John Carlisle, the right-wing MP for Luton North, is vin de table ... I hope he will take up residence in a cardboard box in Luton Airport. Steve Norris, the party’s chief garagist, will be found on the forecourts of the East End. John Patten will not be missed. At best a ‘third growth’, he will probably teach geography at some secondary school in a deprived area of a Northern city. On the other hand, he might be appointed manager of Hartlepool United. Dame Elaine Kellett-Bowman will be much missed. A feisty lady with a good left hook ... shrill of voice and short of temper. I have been keeping her for years.

And so on.

We still await a British version of Fear and Loathing on the Campaign Trail and it is probably too much to hope that those who write our election studies will lighten up a bit. But what gnaws at one even more is the feeling that one is missing the big picture. In one sense these studies show the British empirical tradition at its best: there is endless detail about how much impact the Referendum Party made, what the results might have been like under other electoral systems. It is in the nature of this sort of analysis that it sheds very limited light on trends: indeed, it is liable to give the impression that elections are simply too complicated to yield any underlying meaning.

The key to the British election of 1997 and the uniquely large swing it produced in defiance of economic considerations was surely the notion of pent-up change. We have seen this before – in 1945 and 1979. The huge 10.3 per cent Labour swing of 1997 is simply the most recent example. The key point was that by 1990 voters were heartily sick of Thatcher and Thatcherism and Labour ran steadily ahead in the polls by 10-20 per cent. Even Thatcher’s replacement by Major did no more than reduce the gap to near parity and Labour went into the 1992 election with the polls forecasting a comfortable win. In the event, faced by Kinnock’s sheer lack of credibility, voters baulked and the Tories won comfortably with a lead of over 7 per cent. But the minute Smith succeeded Kinnock, Labour shot into a lead which was consolidated beyond recovery by the effect of the forced exit from the ERM in September 1992. The Government had endlessly told the electorate that leaving the ERM would be a disaster and had even raised interest rates 5 per cent in a day in order to stay in. Then, when we fell out, low inflation, faster growth and lower unemployment ensued. This was why the Government was given no credit for the economy: it had got it right only by mistake and against its will. The lesson learned by many Tories was that Europe was Entirely A Bad Thing. This only made matters worse, for it guaranteed that the Party would be split.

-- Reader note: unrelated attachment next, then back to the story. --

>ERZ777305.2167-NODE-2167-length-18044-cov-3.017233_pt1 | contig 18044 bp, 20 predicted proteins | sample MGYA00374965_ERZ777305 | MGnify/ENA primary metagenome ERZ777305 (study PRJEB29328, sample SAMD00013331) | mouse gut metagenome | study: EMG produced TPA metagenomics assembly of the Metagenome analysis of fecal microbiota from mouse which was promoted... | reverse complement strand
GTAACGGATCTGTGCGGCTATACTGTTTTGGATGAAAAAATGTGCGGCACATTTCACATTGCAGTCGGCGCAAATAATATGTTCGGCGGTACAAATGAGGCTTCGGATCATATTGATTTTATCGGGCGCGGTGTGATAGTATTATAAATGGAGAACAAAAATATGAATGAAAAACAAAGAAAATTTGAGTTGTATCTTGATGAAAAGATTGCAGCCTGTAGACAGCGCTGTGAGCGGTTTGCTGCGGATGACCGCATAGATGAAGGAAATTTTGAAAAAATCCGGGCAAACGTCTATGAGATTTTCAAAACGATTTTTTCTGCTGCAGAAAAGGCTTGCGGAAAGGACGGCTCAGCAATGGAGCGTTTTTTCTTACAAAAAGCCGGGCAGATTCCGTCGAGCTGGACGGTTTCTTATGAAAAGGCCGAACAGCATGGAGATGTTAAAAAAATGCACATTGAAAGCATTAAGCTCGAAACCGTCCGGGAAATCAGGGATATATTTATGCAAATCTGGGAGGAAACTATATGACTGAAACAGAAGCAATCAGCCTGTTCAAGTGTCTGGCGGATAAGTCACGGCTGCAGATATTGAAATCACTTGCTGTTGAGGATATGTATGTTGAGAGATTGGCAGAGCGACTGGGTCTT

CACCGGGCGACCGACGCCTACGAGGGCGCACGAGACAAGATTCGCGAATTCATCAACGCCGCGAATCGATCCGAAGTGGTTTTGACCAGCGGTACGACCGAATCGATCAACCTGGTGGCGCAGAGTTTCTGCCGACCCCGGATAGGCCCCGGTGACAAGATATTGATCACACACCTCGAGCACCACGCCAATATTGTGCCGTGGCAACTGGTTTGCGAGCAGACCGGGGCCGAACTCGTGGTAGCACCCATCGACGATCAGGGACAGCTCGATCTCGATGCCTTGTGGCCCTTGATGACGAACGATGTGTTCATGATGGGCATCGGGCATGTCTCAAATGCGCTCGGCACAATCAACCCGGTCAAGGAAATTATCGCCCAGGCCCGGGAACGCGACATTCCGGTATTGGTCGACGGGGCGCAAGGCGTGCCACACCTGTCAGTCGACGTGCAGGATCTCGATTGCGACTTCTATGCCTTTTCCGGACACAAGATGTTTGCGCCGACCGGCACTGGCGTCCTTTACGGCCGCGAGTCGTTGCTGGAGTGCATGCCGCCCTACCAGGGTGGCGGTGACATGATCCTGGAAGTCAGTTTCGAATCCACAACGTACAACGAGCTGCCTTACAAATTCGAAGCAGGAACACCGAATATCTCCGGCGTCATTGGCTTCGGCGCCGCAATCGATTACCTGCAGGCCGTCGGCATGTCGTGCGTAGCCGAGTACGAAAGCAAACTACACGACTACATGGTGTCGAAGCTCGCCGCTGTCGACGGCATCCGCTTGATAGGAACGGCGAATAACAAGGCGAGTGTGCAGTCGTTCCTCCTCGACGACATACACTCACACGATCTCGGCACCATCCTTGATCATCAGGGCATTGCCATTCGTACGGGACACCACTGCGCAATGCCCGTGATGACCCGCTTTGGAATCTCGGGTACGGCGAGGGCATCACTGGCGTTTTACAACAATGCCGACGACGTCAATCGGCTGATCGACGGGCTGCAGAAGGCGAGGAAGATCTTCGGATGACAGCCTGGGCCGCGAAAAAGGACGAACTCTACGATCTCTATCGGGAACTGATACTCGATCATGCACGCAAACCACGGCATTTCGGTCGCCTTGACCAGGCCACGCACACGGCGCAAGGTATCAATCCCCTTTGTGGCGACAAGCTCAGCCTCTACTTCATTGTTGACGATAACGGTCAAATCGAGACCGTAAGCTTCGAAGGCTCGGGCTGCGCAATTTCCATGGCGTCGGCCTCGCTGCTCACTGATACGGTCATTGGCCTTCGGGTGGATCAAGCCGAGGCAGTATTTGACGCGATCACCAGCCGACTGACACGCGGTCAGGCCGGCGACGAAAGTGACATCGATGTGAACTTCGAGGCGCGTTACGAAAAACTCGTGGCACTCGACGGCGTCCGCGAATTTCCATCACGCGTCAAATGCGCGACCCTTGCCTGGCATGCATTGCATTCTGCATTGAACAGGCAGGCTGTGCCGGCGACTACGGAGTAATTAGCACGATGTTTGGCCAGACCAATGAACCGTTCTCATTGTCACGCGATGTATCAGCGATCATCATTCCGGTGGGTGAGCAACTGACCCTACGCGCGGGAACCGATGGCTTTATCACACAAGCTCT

The strange symmetry of 1979 and 1997 was that in both cases voters were making up with a vengeance for the fact that, at a previous election, they had failed to take the opportunity to vote against something they vehemently disliked, a deeply aggravating fact as the years rolled by. When parties get elected against the odds like this, their factions learn all the wrong lessons – essentially that they can get away with almost any amount of self-indulgent behaviour and still win. Victories create a new set of myths – in the current case that Labour owes everything to Blair and the new yuppie style. Actually, Labour would have won crushingly under Cook or Brown in 1997. And, of course, whatever the New Labour style, Labour still rests on the votes of the poorer half of the population, with certain immanent consequences that Blair is bound to discover. But very few politicians are at all good at understanding their own victories: the one real constant seems to be the arrogance of power, endlessly reproducing the need for us to ‘take our democratic revenge’ – sortir les sortants.